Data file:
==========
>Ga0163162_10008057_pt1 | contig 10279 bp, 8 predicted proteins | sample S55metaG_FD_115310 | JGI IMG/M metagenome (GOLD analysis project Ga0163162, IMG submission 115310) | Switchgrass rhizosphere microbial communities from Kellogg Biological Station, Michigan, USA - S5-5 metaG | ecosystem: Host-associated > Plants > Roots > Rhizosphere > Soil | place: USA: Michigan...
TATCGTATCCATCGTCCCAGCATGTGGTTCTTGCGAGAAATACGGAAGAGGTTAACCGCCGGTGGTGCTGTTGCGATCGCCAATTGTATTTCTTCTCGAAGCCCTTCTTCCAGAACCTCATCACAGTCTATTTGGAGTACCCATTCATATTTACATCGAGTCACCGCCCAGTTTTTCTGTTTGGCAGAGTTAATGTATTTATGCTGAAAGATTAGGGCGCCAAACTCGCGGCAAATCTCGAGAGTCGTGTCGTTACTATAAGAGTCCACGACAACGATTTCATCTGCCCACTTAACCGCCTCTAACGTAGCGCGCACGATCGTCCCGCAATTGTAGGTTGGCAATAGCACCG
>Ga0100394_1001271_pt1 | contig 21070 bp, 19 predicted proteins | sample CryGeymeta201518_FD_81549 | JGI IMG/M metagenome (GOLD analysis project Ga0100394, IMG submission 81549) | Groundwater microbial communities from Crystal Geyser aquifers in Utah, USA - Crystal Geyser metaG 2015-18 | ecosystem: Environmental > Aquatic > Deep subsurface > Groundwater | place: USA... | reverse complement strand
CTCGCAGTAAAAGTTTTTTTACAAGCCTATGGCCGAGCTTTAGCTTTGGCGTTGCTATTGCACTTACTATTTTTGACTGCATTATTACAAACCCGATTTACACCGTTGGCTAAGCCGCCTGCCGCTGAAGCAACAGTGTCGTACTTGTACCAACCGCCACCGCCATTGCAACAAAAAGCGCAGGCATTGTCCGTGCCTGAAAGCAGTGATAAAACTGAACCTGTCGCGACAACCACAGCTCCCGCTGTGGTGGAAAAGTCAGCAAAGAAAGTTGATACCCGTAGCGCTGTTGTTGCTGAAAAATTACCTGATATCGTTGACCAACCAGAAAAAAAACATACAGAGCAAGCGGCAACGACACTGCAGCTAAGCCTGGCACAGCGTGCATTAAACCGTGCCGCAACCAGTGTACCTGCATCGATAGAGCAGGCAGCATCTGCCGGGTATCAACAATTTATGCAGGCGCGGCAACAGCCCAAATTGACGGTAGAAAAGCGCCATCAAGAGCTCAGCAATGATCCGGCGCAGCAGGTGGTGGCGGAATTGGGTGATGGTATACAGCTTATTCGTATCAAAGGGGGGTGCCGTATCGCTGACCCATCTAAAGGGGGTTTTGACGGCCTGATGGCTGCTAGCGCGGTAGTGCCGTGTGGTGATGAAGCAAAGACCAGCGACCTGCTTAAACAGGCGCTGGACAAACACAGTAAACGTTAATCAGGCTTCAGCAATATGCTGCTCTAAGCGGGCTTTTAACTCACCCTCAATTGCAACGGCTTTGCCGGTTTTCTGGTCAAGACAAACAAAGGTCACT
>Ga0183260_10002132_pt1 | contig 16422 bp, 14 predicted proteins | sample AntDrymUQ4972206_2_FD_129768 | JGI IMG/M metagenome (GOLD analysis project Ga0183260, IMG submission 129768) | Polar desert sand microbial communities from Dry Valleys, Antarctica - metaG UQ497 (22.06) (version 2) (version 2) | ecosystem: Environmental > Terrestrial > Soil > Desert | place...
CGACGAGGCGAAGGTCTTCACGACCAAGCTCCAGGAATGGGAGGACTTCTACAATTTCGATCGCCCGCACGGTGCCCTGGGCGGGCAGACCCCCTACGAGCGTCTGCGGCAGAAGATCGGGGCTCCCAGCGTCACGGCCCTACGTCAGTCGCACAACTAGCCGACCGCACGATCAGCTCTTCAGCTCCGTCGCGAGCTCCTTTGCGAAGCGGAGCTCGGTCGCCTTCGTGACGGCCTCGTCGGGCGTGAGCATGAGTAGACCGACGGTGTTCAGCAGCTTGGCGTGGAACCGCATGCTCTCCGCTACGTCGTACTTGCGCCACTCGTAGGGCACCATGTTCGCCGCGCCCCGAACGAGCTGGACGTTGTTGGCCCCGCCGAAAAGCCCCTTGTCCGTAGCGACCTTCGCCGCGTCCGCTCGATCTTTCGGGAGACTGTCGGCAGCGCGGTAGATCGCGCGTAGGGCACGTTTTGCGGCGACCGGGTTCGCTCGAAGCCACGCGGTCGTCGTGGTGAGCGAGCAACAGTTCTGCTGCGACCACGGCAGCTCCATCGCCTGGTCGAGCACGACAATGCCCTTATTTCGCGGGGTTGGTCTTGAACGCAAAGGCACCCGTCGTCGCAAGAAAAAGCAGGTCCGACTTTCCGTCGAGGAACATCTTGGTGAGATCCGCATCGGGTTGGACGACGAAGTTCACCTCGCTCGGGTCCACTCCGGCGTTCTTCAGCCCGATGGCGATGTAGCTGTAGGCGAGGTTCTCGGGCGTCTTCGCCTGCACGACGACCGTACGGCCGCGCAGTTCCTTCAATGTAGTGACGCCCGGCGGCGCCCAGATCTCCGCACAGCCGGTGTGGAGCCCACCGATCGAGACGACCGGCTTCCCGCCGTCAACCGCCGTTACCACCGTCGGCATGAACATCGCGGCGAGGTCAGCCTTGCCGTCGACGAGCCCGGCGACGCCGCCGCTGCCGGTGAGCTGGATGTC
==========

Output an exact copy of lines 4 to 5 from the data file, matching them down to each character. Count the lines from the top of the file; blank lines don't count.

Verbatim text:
CTCGCAGTAAAAGTTTTTTTACAAGCCTATGGCCGAGCTTTAGCTTTGGCGTTGCTATTGCACTTACTATTTTTGACTGCATTATTACAAACCCGATTTACACCGTTGGCTAAGCCGCCTGCCGCTGAAGCAACAGTGTCGTACTTGTACCAACCGCCACCGCCATTGCAACAAAAAGCGCAGGCATTGTCCGTGCCTGAAAGCAGTGATAAAACTGAACCTGTCGCGACAACCACAGCTCCCGCTGTGGTGGAAAAGTCAGCAAAGAAAGTTGATACCCGTAGCGCTGTTGTTGCTGAAAAATTACCTGATATCGTTGACCAACCAGAAAAAAAACATACAGAGCAAGCGGCAACGACACTGCAGCTAAGCCTGGCACAGCGTGCATTAAACCGTGCCGCAACCAGTGTACCTGCATCGATAGAGCAGGCAGCATCTGCCGGGTATCAACAATTTATGCAGGCGCGGCAACAGCCCAAATTGACGGTAGAAAAGCGCCATCAAGAGCTCAGCAATGATCCGGCGCAGCAGGTGGTGGCGGAATTGGGTGATGGTATACAGCTTATTCGTATCAAAGGGGGGTGCCGTATCGCTGACCCATCTAAAGGGGGTTTTGACGGCCTGATGGCTGCTAGCGCGGTAGTGCCGTGTGGTGATGAAGCAAAGACCAGCGACCTGCTTAAACAGGCGCTGGACAAACACAGTAAACGTTAATCAGGCTTCAGCAATATGCTGCTCTAAGCGGGCTTTTAACTCACCCTCAATTGCAACGGCTTTGCCGGTTTTCTGGTCAAGACAAACAAAGGTCACT
>Ga0183260_10002132_pt1 | contig 16422 bp, 14 predicted proteins | sample AntDrymUQ4972206_2_FD_129768 | JGI IMG/M metagenome (GOLD analysis project Ga0183260, IMG submission 129768) | Polar desert sand microbial communities from Dry Valleys, Antarctica - metaG UQ497 (22.06) (version 2) (version 2) | ecosystem: Environmental > Terrestrial > Soil > Desert | place...